Just love Penn. When you go to the link the article is titled "There is No God". This is Penn's true statement. He just added belief in the clip because that was the premise. I stole his "I'm so beyond atheism that there's no word in the english dictionary for it." statement several months ago. Sums me up quite nicely.

Sun, 11 May 2008 10:34:00 UTC | #169296

rickenbacker77's Avatar Comment 12 by rickenbacker77

Merriam Webster:
believe -- 1 a: to have a firm religious faith b: to accept as true, genuine, or real

I think the writer is applying definition 1b. And if that's the test, then I too, believe evolution.

"The metamorphic nature of my belief is not at all like a traditional religious one; it's more like seeing is believing."

I think that says it all. Loved the essay.

Sun, 11 May 2008 11:00:00 UTC | #169307

Barry Pearson's Avatar Comment 13 by Barry Pearson

"Believe" is a perfectly good word here!

I have published my positions on certain words ("Belief", "knowledge", and "proof") here:
http://www.barrypearson.co.uk/articles/gods/me.htm#words

Also, see:
http://en.wiktionary.org/wiki/believe

What fraction of the population has enough information to accept evolution as a fact? 1%? So what should the other 99% say? That they too accept it as a fact even without that information? Do we want people to be so easily convinced? Why? "Mere authority"? (Evolution today - creationism tomorrow).

It requires a lot of information to accept "evolution" as a fact. It requires vastly more information to accept "evolution by natural selection" (a different topic, of course) as a scientifically validated theory.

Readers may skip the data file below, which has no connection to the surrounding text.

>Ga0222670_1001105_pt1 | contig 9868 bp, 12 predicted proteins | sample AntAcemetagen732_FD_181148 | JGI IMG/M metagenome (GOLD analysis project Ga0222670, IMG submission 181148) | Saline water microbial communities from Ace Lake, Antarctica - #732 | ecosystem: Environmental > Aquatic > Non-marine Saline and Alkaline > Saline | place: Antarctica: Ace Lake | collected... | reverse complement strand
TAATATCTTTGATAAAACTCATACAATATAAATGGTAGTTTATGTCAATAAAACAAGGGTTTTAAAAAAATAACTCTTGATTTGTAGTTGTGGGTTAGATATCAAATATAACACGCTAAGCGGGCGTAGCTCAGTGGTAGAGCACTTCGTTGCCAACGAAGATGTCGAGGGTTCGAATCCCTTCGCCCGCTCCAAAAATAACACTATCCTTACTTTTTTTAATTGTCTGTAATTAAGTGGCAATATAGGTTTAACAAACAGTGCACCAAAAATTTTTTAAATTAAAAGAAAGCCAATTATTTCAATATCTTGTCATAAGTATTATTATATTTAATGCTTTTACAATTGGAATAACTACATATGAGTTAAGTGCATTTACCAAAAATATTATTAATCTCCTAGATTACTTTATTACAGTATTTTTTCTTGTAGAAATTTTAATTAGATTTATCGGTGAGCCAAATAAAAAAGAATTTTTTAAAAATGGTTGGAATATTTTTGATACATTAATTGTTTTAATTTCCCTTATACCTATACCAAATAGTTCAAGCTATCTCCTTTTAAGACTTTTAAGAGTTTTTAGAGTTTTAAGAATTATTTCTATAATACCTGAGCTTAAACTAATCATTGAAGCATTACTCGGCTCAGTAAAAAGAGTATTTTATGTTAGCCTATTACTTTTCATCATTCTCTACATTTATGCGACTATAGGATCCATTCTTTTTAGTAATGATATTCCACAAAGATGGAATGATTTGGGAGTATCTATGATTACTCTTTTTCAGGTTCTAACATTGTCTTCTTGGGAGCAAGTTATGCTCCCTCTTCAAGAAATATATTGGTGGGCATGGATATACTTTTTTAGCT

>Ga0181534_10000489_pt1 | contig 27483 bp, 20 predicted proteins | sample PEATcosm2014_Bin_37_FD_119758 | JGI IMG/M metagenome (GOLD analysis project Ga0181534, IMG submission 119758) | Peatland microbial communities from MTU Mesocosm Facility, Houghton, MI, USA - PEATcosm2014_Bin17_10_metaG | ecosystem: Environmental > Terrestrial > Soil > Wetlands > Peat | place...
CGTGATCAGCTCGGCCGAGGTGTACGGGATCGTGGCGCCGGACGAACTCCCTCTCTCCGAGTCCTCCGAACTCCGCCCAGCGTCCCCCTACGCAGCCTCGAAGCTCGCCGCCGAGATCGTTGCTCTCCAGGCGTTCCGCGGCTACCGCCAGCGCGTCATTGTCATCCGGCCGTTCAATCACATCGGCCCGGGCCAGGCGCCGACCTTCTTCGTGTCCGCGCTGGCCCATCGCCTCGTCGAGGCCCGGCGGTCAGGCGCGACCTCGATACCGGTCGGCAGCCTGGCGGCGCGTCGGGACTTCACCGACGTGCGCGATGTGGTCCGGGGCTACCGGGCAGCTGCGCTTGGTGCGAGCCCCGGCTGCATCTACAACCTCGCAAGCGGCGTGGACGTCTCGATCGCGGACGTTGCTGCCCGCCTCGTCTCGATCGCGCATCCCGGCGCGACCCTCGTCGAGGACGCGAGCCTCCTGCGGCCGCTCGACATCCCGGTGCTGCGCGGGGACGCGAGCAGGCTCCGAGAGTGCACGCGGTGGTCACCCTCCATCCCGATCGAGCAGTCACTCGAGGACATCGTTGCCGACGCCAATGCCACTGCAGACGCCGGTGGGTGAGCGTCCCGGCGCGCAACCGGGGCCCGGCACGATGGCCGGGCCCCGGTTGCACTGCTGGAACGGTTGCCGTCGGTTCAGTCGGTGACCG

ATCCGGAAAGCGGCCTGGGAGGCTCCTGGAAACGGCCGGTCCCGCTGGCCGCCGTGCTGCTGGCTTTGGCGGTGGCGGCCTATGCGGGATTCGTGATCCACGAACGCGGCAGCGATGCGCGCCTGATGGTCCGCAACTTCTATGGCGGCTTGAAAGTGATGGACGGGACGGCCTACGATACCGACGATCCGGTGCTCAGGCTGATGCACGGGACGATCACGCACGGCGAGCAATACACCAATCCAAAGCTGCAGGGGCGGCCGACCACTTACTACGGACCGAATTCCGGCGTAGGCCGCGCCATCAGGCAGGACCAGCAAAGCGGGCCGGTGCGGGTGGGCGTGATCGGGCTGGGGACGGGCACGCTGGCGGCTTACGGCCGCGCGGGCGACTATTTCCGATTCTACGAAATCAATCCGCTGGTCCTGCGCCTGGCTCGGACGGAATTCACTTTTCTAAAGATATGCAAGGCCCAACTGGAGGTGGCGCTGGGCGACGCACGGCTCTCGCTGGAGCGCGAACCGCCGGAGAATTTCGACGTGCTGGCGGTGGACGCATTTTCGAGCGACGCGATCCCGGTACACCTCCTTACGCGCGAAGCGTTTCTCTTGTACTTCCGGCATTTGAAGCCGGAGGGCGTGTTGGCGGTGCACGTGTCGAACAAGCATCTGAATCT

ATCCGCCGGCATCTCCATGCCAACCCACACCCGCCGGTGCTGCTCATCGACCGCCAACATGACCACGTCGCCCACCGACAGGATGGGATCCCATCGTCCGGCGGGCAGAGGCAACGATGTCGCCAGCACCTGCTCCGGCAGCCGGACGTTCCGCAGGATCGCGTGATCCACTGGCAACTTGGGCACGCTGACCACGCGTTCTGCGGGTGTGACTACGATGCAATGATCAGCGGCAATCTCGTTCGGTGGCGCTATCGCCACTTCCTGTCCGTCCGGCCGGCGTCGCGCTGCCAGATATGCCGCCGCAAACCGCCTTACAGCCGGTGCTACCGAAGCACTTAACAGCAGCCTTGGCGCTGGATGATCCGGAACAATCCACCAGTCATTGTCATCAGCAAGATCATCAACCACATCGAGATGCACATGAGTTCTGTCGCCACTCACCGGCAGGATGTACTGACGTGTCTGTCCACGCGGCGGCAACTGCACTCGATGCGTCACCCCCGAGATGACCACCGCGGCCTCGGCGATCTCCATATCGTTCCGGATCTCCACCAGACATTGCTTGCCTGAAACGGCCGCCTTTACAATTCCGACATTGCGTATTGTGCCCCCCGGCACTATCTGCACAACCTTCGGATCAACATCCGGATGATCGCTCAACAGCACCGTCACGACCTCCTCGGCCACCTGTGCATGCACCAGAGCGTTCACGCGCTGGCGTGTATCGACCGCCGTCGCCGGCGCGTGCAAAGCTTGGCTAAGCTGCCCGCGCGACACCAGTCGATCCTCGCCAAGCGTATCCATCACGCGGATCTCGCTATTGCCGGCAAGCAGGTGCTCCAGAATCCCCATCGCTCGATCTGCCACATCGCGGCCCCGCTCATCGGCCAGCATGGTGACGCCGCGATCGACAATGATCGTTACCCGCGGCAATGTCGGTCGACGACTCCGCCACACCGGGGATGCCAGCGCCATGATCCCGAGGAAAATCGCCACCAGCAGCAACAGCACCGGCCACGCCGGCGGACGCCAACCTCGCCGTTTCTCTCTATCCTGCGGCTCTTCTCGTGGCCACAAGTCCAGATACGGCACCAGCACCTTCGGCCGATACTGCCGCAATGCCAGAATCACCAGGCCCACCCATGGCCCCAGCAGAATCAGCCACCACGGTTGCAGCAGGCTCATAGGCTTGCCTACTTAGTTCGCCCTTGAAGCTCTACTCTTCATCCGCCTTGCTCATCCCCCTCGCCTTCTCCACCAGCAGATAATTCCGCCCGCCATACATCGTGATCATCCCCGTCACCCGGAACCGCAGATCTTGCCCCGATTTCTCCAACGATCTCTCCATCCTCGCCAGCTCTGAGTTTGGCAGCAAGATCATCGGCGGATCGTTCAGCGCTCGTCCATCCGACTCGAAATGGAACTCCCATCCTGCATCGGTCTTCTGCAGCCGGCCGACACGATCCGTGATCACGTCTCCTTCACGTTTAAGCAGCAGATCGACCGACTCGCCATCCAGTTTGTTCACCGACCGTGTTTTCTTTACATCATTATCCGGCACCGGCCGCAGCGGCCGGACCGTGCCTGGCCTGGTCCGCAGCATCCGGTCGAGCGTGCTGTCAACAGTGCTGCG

Those of us responding here are probably within the 1% of the population who know enough to credibly have confidence in "evolution by natural selection". But we shouldn't demand or even expect this from others. And I don't think we should speak as though we expect it.

What we should want is that they admit their ignorance, and a desire to learn. We have a right to criticise those who refute "evolution by natural selection" without doing their homework first.

Sun, 11 May 2008 11:16:00 UTC | #169314

rotaTOR's Avatar Comment 14 by rotaTOR

Here we have a scientist who takes pleasure in her work and life and wants to share that with other people,without mentioning religion as her source. What happens? She is attacked for it! How lame is that?

Sun, 11 May 2008 13:12:00 UTC | #169381

mordacious1's Avatar Comment 15 by mordacious1

hmmm I don't say I believe gravity, or clouds, or concrete, or whatnot. Whenever the word belief is added, it denotes that there is doubt. There is no doubt among educated people, therefor no need to use "believe". Sorry, I have to stick to my guns on this one.

Sun, 11 May 2008 13:17:00 UTC | #169386

heafnerj's Avatar Comment 16 by heafnerj

I heard this on NPR this morning and gave a silent cheer (I was still in bed snoozing). As a teacher, I have a bit of a problem with "believing" in science as opposed to "accepting" it, but the overall message is good.

Sun, 11 May 2008 13:25:00 UTC | #169394

RamziD's Avatar Comment 17 by RamziD